> The original problem in bug 356470 was reported while FF 1.5.0.x was still
> using NSS 3.10.x (FF 1.5.0.6 and 1.5.0.7 were mentioned in the bug), and
> bug 356470 comment 61 seems to indicate that FF 1.5.0.10 has the HTTPS
> file upload bug.


Ok, thanks for the clarification.

This means we'd need a different fix for 356470 on the 1.8.0 branch, because there is no SSL thread on that branch.
Comment 32 Kai Engert (:kaie) 2007-05-23 07:20:39 PDT
re-adding the blocking 1.8.0 branch ? flag
Comment 33 Kai Engert (:kaie) 2007-05-23 07:22:51 PDT
Because my earlier results were not clear, I decided to run a larger series of tests. I tried many combinations of trunk-or-branch, with-or-without-patches, and different-tests.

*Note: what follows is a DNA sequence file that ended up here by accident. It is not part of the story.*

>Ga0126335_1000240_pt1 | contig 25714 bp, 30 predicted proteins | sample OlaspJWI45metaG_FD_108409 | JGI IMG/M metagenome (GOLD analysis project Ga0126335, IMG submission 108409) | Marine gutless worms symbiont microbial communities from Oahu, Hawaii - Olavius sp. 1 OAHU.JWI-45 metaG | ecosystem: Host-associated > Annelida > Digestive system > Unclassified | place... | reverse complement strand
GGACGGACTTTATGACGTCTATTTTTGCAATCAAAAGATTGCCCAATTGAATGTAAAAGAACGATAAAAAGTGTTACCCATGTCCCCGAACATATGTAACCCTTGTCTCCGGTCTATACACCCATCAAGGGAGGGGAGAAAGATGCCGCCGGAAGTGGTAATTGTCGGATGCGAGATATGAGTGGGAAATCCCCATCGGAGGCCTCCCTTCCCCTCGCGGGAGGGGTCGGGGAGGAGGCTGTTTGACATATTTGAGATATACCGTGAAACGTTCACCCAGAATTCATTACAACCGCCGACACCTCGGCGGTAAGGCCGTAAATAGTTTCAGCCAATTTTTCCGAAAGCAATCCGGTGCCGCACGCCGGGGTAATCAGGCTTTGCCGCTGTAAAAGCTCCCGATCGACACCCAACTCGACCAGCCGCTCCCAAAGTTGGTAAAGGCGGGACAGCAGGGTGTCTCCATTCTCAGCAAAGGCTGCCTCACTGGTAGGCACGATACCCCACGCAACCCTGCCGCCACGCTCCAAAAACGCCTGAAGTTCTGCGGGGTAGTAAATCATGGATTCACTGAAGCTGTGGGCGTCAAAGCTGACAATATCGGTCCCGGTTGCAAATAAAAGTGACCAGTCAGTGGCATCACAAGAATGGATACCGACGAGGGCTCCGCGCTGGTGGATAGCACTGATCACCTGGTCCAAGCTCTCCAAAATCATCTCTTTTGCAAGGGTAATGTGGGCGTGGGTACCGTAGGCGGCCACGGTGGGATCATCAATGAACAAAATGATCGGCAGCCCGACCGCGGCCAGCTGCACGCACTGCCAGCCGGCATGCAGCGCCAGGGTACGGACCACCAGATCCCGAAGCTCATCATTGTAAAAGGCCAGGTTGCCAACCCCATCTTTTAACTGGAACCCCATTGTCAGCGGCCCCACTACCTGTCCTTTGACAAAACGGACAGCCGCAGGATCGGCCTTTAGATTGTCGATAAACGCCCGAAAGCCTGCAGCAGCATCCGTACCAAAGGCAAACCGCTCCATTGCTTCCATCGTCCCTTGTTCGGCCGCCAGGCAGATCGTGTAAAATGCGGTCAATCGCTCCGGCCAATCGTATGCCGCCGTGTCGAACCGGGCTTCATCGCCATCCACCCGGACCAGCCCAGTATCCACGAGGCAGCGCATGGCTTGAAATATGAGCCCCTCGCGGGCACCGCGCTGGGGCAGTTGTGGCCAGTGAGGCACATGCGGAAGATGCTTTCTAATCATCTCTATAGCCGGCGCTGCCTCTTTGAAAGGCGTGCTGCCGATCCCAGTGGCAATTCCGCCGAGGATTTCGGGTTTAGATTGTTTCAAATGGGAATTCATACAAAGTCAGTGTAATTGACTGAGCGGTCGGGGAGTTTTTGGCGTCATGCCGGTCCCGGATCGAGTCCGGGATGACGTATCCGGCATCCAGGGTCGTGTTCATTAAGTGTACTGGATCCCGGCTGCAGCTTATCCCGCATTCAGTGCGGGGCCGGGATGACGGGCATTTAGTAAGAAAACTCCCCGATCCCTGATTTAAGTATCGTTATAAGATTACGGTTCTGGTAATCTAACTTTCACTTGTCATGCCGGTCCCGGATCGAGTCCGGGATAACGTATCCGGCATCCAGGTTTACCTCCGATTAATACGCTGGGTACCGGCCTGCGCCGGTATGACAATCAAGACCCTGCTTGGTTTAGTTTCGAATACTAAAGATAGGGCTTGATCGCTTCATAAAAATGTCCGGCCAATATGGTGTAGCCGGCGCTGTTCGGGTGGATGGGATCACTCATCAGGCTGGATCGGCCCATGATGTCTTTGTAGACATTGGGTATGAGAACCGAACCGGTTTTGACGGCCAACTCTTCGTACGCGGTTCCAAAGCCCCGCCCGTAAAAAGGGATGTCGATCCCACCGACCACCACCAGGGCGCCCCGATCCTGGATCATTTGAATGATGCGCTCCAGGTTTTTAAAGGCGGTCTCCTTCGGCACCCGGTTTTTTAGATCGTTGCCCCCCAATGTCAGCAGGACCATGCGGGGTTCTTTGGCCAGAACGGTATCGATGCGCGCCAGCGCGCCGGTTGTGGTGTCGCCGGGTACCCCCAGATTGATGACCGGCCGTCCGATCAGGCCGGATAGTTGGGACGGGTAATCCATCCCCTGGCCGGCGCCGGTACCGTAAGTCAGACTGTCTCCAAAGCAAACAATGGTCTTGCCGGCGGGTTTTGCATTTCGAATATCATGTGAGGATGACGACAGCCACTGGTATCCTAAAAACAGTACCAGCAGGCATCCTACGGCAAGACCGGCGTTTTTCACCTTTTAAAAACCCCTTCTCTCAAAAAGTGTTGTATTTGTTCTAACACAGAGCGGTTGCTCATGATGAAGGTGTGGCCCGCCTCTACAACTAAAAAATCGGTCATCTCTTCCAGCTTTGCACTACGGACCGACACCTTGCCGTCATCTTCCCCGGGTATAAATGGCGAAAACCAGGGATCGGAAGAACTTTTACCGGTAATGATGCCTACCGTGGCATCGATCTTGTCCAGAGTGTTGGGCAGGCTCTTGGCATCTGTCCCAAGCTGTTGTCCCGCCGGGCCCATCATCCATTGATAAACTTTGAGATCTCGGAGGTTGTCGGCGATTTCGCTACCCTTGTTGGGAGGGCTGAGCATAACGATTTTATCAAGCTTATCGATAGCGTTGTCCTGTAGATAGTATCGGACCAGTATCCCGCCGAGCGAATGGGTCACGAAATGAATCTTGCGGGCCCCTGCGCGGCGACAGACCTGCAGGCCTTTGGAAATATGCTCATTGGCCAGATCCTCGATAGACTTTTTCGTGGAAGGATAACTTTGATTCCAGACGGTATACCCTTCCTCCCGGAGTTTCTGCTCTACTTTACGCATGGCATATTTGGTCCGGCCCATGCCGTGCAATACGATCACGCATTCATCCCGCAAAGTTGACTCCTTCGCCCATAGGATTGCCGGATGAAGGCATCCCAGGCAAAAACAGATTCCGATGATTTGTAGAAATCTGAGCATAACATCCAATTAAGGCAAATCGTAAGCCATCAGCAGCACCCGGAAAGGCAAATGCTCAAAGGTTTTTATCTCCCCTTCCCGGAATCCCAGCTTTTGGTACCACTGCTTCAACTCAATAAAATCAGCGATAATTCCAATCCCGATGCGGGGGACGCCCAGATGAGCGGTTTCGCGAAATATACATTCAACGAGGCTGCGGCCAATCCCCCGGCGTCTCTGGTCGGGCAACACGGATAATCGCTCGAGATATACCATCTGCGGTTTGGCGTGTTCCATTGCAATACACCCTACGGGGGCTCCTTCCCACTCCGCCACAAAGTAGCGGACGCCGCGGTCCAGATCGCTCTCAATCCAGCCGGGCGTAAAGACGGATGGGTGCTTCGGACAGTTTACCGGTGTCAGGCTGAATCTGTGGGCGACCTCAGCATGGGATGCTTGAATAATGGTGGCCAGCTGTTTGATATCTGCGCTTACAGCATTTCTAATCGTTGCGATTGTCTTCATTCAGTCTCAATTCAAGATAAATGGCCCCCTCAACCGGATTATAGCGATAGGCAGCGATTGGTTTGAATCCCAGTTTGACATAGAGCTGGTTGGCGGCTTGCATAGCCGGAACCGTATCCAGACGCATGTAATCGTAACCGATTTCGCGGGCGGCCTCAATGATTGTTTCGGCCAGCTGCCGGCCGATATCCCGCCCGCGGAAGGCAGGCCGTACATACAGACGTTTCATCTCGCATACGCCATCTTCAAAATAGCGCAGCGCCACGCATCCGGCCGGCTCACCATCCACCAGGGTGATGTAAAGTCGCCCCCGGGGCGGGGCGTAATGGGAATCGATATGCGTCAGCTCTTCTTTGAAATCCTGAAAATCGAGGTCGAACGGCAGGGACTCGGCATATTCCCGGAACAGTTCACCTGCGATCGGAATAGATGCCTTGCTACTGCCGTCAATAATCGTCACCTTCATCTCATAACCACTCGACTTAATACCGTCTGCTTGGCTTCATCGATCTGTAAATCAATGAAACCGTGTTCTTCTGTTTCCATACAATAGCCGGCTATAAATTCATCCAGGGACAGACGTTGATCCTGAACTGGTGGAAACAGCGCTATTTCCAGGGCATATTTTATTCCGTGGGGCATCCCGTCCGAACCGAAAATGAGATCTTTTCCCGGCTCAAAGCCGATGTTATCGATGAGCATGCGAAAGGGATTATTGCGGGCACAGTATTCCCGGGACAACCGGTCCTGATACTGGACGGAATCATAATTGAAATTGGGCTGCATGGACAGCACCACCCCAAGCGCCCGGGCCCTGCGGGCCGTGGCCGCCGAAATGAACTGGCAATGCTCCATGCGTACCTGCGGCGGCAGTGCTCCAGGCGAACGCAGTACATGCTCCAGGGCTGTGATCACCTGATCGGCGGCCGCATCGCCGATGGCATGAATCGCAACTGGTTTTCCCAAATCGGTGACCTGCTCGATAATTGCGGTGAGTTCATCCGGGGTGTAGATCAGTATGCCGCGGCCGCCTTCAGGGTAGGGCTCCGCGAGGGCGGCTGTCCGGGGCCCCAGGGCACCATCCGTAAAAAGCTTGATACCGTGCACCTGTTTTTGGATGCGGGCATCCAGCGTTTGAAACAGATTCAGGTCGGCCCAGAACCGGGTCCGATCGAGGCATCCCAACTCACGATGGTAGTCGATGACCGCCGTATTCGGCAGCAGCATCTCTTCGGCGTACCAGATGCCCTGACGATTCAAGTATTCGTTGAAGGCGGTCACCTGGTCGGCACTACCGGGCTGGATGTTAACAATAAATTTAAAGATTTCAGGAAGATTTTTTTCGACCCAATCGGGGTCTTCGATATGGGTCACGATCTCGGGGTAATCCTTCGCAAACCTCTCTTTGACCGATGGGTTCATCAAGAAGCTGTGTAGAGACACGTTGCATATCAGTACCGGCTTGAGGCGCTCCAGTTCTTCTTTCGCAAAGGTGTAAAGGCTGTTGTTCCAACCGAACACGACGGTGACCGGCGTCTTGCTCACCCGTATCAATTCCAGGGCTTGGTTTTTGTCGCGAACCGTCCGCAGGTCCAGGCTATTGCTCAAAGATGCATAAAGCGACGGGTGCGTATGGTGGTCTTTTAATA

Here are my results:


                1.8 branch.  1.8 branch       1.8 branch
                no patches   bz+kaie patches  kaie patch

signed mail     
smtp sarttls    stable       stable           stable
imap-s sent     jumping      stable           stable

clear mail
smtp starttls   stable       stable           stable
imap-s sent     jumping      42+4054          stable

upload          jumping      165+3931         164+3932

problems?                    yes, xul.mfasl
                             startup crash


                trunk       trunk           trunk      trunk
                no patches  bz+kaie patches kaie patch bz patch

signed mail     
smtp sarttls    jumping     stable          stable     jumping
imap-s sent     jumping     42+4054         42+4054    jumping

clear mail
smtp starttls   jumping     stable          stable     jumping